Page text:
WEIRD HORIZON FOR THE WEEK OF 10/15/2021

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Our weekly look at what’s weird in theaters, on hot-off-the-presses DVDs and Blu-rays (and hot off the server VODs), and on more distant horizons…

Trailers of new release movies are generally available at the official site links.

IN THEATERS (LIMITED RELEASE):

Bergman Island (2021): A filmmaking couple vacation on ‘s home island of Fårö, looking for inspiration. Perhaps a long shot for weird; although it’s described as “dreamlike” and “lightly meta,” one gets the sense that it will be most rewarding to those with an intimate knowledge of both Bergman and director Mia Hansen-Løve. Bergman Island official site.

The Blazing World (2021): A phantasmagorical trip inside a suicidal young woman’s mind as she visits another dimension after the death of her twin. After debuting at Sundance’s “Midnight” section, it got a lot of praise for its visuals, and less for its story. No official site located.

Labyrinth of Cinema (2019): Read our Apocrypha Candidate review! ‘s final film is an epic meta-exploration of Japanese cinema initiated by a time-traveler arriving in a goldfish-bowl spaceship. The U.S. debut is at the Metrograph in NYC this Wednesday (with screenings all week long), to be followed by scattered dates across the country through January. Labyrinth of Cinema U.S. distributor’s page.

IN DEVELOPMENT:

Zapper (202?): My Neighbor Wants Me Dead‘s is coming out with another zero-budget psychedelic feature. This one is a crime comedy Gatsby describes as “almost like Pulp Fiction on acid.” The teaser trailer below contains NSFW language and banana violence.

NEW ON HOME VIDEO:

The Green Knight (2021): Read our Apocrypha Candidate review. A weirder Arthurian epic than Excalibur, now on DVD, Blu-ray 4K ultra or VOD. Buy The Green Knight.

“He Came from the Swamp: The William Grefé Collection”: A la Severin’s “The Dungeon of Andy Milligan”, here’s another box set of strange-but-crappy films, this time from Arrow and “celebrating” Florida drive-in guru William Grefé. Grefé alternated between pumping out creature-features with giant sharks and jellyfish and drugsploitation pictures. The set contains most of his work—Sting of Death (1966), Death Curse of Tartu (1966), The Hooked Generation (1968), The Psychedelic Priest (1971), The Naked Zoo (1971), Mako: Jaws of Death (1976) and Whiskey Mountain (1977)—and a documentary about the auteur. Buy “He Came from the Swamp The William Grefé Collection”.

Sin City: A Dame to Kill For (2014): Read our review. A re-release of the existing DVD/Blu-ray of the sequel to the canonically weird original. Buy Sin City: A Dame to Kill For.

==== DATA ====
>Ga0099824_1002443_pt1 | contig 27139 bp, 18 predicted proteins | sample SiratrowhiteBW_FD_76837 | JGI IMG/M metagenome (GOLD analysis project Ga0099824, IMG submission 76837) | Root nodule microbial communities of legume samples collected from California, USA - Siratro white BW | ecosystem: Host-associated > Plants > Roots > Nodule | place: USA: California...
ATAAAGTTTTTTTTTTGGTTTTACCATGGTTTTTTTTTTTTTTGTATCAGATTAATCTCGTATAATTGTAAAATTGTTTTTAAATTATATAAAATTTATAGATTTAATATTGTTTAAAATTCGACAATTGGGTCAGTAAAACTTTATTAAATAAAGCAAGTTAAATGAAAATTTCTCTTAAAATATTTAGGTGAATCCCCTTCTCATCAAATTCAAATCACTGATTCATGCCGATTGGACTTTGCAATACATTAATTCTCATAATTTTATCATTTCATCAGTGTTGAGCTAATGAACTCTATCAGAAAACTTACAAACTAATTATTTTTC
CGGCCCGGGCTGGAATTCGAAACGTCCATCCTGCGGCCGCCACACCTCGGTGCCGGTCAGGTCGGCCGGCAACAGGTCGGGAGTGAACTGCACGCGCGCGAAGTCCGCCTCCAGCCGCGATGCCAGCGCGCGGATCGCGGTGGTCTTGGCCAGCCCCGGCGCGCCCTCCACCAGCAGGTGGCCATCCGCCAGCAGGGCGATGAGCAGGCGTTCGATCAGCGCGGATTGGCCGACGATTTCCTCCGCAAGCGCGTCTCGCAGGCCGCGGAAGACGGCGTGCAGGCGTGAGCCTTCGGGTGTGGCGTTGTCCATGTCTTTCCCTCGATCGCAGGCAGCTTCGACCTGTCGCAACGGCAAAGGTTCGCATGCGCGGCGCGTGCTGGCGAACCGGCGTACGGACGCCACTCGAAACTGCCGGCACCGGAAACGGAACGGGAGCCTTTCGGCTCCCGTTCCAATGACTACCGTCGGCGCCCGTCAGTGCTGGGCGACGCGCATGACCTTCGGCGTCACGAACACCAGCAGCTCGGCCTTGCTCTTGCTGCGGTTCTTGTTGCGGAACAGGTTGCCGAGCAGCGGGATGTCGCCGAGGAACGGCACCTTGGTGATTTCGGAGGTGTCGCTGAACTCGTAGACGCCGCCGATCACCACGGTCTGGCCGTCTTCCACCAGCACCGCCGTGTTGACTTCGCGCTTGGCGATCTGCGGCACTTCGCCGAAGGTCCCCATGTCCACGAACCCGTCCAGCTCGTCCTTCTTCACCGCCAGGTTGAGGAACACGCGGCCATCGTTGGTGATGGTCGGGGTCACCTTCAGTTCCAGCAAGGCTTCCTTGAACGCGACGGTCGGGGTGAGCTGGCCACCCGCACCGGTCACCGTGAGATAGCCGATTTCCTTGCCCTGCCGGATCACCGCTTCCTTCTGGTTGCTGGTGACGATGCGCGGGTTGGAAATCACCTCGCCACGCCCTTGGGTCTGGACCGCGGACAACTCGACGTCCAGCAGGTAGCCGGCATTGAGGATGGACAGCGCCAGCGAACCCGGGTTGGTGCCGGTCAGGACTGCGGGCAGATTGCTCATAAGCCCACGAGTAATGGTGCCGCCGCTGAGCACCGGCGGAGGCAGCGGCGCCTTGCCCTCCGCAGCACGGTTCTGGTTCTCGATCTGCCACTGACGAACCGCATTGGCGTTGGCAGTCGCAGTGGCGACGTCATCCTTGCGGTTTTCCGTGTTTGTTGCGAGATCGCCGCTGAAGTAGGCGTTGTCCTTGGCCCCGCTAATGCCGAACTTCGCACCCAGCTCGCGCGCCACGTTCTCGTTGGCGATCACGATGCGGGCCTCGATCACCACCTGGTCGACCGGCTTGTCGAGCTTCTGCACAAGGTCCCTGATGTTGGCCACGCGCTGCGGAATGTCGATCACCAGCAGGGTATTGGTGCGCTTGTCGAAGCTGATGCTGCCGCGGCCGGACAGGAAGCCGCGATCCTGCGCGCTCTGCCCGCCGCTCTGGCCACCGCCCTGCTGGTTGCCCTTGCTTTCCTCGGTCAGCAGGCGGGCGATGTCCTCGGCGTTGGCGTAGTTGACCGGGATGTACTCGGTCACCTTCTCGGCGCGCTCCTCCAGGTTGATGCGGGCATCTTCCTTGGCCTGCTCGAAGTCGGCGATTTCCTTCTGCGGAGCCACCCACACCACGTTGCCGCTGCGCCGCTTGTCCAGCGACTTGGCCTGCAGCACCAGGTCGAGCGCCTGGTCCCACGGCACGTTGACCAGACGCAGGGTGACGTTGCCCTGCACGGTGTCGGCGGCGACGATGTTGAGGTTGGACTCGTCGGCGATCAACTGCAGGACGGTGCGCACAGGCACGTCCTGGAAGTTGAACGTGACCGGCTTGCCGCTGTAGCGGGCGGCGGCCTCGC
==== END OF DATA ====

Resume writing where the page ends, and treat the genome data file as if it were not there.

CANONICALLY WEIRD (AND OTHER) REPERTORY SCREENINGS:

This section will no longer be updated regularly. Instead, we direct you to our new “Repertory Cinemas Near You” page. This week, we’re happy to announce the addition of a major new venue, the Academy Museum of Motion Pictures in Los Angeles. As it’s name implies, this impressive new edifice (it opened on September 30 of this year) is a museum with interactive exhibits from Hollywood history, but they also naturally host screenings of repertory fare, which will occasionally involve weird movies. This week they have Spirited Away (2001) on October 19 and Howl’s Moving Castle (2004) on the 21st in honor of Studio Ghibli Fest 2021. You can expect more there through November, and look forward to Pan’s Labyrinth (2006) on October 30. We will continue to mention exceptional events in this space from time to time.

FREE ONLINE WEIRD MOVIES:

Millennium Actress (2001): Read the Certified Weird entry!‘s sophomore picture—a mixed-up anime biopic of a fictional Japanese actress—turns up from time to time streaming on free services. Right now, it’s YouTube’s turn. With commercial interruptions. Watch Millennium Actress free on YouTube.

WHAT’S IN THE PIPELINE:

You can still vote for our October 23 Weird Watch Party (Halloween edition), but it seems likely that the winner will be Phantasm (1979) on Tubi.tv. Make plans to join us two Saturdays from now at 10:15 PM ET!

In reviews next week, investigates Walerian Borowczyk‘s final Love Rites (1987), while hopes the new Polish release Never Gonna Snow Again can live up to its promise. Onward and weirdward!

What are you looking forward to? If you have any weird movie leads that we have overlooked, feel free to leave them in the COMMENTS section.

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